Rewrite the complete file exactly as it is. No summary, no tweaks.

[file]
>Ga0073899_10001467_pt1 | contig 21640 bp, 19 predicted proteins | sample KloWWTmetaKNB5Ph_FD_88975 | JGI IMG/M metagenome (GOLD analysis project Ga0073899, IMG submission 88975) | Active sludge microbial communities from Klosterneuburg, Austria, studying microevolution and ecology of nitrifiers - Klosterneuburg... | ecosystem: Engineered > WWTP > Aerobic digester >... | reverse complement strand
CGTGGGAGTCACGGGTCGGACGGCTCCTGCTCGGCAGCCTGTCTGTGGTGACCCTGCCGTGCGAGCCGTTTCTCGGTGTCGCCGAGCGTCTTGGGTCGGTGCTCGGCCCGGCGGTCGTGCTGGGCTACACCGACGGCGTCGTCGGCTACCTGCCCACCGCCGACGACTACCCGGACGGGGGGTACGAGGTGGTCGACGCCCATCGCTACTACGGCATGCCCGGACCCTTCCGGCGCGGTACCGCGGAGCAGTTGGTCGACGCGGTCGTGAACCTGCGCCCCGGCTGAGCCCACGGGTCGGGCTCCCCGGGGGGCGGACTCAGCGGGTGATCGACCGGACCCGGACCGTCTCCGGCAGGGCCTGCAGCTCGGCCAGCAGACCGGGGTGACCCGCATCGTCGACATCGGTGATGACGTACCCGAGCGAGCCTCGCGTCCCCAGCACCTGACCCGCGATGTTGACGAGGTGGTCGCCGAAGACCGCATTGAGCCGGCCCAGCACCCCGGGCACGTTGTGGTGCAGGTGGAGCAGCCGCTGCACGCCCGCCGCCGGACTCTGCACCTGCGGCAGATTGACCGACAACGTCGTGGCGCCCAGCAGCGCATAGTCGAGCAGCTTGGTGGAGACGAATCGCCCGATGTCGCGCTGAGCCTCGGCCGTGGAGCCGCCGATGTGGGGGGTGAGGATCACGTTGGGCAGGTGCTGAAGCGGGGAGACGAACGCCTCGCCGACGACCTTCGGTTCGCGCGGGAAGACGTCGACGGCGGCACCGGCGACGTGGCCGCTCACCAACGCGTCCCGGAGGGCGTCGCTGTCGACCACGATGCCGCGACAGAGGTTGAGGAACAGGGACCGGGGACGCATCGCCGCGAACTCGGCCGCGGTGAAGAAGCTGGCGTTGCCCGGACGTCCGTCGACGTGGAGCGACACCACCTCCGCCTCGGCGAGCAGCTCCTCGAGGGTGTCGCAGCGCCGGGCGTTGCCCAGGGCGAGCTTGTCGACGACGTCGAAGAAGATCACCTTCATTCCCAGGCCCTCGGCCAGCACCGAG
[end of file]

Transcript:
>Ga0073899_10001467_pt1 | contig 21640 bp, 19 predicted proteins | sample KloWWTmetaKNB5Ph_FD_88975 | JGI IMG/M metagenome (GOLD analysis project Ga0073899, IMG submission 88975) | Active sludge microbial communities from Klosterneuburg, Austria, studying microevolution and ecology of nitrifiers - Klosterneuburg... | ecosystem: Engineered > WWTP > Aerobic digester >... | reverse complement strand
CGTGGGAGTCACGGGTCGGACGGCTCCTGCTCGGCAGCCTGTCTGTGGTGACCCTGCCGTGCGAGCCGTTTCTCGGTGTCGCCGAGCGTCTTGGGTCGGTGCTCGGCCCGGCGGTCGTGCTGGGCTACACCGACGGCGTCGTCGGCTACCTGCCCACCGCCGACGACTACCCGGACGGGGGGTACGAGGTGGTCGACGCCCATCGCTACTACGGCATGCCCGGACCCTTCCGGCGCGGTACCGCGGAGCAGTTGGTCGACGCGGTCGTGAACCTGCGCCCCGGCTGAGCCCACGGGTCGGGCTCCCCGGGGGGCGGACTCAGCGGGTGATCGACCGGACCCGGACCGTCTCCGGCAGGGCCTGCAGCTCGGCCAGCAGACCGGGGTGACCCGCATCGTCGACATCGGTGATGACGTACCCGAGCGAGCCTCGCGTCCCCAGCACCTGACCCGCGATGTTGACGAGGTGGTCGCCGAAGACCGCATTGAGCCGGCCCAGCACCCCGGGCACGTTGTGGTGCAGGTGGAGCAGCCGCTGCACGCCCGCCGCCGGACTCTGCACCTGCGGCAGATTGACCGACAACGTCGTGGCGCCCAGCAGCGCATAGTCGAGCAGCTTGGTGGAGACGAATCGCCCGATGTCGCGCTGAGCCTCGGCCGTGGAGCCGCCGATGTGGGGGGTGAGGATCACGTTGGGCAGGTGCTGAAGCGGGGAGACGAACGCCTCGCCGACGACCTTCGGTTCGCGCGGGAAGACGTCGACGGCGGCACCGGCGACGTGGCCGCTCACCAACGCGTCCCGGAGGGCGTCGCTGTCGACCACGATGCCGCGACAGAGGTTGAGGAACAGGGACCGGGGACGCATCGCCGCGAACTCGGCCGCGGTGAAGAAGCTGGCGTTGCCCGGACGTCCGTCGACGTGGAGCGACACCACCTCCGCCTCGGCGAGCAGCTCCTCGAGGGTGTCGCAGCGCCGGGCGTTGCCCAGGGCGAGCTTGTCGACGACGTCGAAGAAGATCACCTTCATTCCCAGGCCCTCGGCCAGCACCGAG